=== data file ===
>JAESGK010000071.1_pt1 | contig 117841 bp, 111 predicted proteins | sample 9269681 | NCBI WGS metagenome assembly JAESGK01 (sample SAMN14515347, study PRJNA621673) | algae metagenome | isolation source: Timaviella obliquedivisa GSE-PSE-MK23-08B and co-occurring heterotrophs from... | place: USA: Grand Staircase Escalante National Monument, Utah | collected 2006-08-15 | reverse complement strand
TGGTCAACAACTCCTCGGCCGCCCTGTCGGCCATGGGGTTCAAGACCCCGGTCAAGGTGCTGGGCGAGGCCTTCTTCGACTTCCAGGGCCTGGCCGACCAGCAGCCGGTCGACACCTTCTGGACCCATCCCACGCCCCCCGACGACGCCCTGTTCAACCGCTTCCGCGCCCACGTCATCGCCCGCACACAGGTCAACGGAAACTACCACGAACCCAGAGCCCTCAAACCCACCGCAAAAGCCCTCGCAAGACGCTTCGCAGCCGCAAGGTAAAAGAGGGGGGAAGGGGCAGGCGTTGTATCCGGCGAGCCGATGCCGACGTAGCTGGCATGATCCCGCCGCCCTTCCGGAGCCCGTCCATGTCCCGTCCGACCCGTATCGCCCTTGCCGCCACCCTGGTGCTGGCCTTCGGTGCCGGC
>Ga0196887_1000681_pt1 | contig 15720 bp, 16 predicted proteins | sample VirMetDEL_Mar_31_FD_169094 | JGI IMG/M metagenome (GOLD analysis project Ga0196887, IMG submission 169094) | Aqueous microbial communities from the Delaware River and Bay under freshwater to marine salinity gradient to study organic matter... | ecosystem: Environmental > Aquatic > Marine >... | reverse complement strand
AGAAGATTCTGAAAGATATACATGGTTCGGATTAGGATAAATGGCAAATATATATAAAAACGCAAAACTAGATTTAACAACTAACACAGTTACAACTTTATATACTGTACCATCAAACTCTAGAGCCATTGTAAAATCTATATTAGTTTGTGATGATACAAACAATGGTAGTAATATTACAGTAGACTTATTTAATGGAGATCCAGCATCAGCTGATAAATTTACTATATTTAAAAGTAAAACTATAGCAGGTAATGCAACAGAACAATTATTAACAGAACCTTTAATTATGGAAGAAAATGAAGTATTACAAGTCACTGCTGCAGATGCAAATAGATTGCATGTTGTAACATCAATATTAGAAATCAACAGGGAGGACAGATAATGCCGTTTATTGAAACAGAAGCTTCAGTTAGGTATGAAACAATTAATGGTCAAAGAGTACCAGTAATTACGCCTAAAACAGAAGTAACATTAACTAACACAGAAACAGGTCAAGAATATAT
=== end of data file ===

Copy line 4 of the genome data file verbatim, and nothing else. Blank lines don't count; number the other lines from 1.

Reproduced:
AGAAGATTCTGAAAGATATACATGGTTCGGATTAGGATAAATGGCAAATATATATAAAAACGCAAAACTAGATTTAACAACTAACACAGTTACAACTTTATATACTGTACCATCAAACTCTAGAGCCATTGTAAAATCTATATTAGTTTGTGATGATACAAACAATGGTAGTAATATTACAGTAGACTTATTTAATGGAGATCCAGCATCAGCTGATAAATTTACTATATTTAAAAGTAAAACTATAGCAGGTAATGCAACAGAACAATTATTAACAGAACCTTTAATTATGGAAGAAAATGAAGTATTACAAGTCACTGCTGCAGATGCAAATAGATTGCATGTTGTAACATCAATATTAGAAATCAACAGGGAGGACAGATAATGCCGTTTATTGAAACAGAAGCTTCAGTTAGGTATGAAACAATTAATGGTCAAAGAGTACCAGTAATTACGCCTAAAACAGAAGTAACATTAACTAACACAGAAACAGGTCAAGAATATAT